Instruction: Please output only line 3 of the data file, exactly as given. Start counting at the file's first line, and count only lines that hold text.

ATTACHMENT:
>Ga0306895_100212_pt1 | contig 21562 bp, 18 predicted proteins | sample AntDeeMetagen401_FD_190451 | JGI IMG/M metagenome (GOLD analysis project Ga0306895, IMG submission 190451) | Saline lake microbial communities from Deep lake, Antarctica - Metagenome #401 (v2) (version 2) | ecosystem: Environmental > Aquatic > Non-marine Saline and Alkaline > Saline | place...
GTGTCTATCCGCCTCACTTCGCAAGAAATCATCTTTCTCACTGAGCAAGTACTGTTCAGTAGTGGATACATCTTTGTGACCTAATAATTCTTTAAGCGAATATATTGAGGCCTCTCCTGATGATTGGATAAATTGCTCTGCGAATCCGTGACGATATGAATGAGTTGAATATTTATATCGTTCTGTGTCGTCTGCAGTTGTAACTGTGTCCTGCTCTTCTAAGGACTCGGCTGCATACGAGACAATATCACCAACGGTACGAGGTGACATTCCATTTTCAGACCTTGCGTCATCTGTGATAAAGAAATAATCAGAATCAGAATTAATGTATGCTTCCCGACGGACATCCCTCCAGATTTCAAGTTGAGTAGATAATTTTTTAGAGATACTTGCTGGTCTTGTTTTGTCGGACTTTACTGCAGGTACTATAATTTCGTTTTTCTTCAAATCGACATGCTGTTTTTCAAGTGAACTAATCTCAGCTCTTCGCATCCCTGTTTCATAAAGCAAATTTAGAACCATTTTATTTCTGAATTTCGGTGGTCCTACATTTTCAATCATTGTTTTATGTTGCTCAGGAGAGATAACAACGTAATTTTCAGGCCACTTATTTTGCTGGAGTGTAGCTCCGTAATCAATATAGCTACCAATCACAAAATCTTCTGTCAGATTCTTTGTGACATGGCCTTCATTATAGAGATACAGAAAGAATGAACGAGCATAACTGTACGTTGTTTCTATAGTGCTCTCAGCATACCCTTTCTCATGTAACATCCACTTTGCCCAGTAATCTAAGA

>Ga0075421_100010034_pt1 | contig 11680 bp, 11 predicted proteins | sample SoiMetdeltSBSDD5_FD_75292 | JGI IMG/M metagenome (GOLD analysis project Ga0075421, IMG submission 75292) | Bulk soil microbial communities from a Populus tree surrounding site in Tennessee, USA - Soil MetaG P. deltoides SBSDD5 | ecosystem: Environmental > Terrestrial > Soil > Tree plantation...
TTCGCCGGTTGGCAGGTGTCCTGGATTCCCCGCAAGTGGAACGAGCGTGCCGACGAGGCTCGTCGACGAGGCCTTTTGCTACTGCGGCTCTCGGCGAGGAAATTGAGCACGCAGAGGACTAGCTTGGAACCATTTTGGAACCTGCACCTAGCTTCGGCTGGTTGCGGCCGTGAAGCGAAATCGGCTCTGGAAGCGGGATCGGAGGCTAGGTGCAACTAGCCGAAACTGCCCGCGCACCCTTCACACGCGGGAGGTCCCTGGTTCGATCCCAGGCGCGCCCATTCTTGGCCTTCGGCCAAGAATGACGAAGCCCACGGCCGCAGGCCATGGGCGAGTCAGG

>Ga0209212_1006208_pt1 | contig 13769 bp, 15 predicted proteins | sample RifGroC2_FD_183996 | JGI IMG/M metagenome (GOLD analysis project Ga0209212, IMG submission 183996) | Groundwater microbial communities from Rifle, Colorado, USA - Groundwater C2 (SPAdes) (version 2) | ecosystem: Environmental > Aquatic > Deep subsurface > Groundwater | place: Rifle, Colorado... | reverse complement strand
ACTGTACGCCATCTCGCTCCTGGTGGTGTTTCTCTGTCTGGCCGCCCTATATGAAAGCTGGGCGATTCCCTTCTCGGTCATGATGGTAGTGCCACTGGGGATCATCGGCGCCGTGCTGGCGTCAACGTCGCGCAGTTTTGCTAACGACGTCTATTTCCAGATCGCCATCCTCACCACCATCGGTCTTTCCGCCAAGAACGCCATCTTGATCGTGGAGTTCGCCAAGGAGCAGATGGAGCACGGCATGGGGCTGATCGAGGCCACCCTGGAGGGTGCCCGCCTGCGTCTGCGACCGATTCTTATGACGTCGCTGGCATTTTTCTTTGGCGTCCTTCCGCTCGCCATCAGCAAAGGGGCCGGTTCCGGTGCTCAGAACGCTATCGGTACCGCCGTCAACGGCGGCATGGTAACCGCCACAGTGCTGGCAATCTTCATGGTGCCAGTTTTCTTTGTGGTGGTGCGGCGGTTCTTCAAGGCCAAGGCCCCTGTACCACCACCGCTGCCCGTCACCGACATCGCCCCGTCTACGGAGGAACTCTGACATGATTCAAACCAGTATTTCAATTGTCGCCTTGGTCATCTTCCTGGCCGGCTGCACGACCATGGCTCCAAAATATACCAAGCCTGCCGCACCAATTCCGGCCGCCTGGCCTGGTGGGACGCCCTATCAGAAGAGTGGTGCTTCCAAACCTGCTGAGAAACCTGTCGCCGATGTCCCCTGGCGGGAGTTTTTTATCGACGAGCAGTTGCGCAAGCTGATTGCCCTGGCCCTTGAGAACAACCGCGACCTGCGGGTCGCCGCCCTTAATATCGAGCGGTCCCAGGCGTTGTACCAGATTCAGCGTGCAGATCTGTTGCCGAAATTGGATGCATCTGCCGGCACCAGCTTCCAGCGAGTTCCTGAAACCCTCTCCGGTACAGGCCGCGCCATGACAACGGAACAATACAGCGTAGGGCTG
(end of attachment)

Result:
>Ga0075421_100010034_pt1 | contig 11680 bp, 11 predicted proteins | sample SoiMetdeltSBSDD5_FD_75292 | JGI IMG/M metagenome (GOLD analysis project Ga0075421, IMG submission 75292) | Bulk soil microbial communities from a Populus tree surrounding site in Tennessee, USA - Soil MetaG P. deltoides SBSDD5 | ecosystem: Environmental > Terrestrial > Soil > Tree plantation...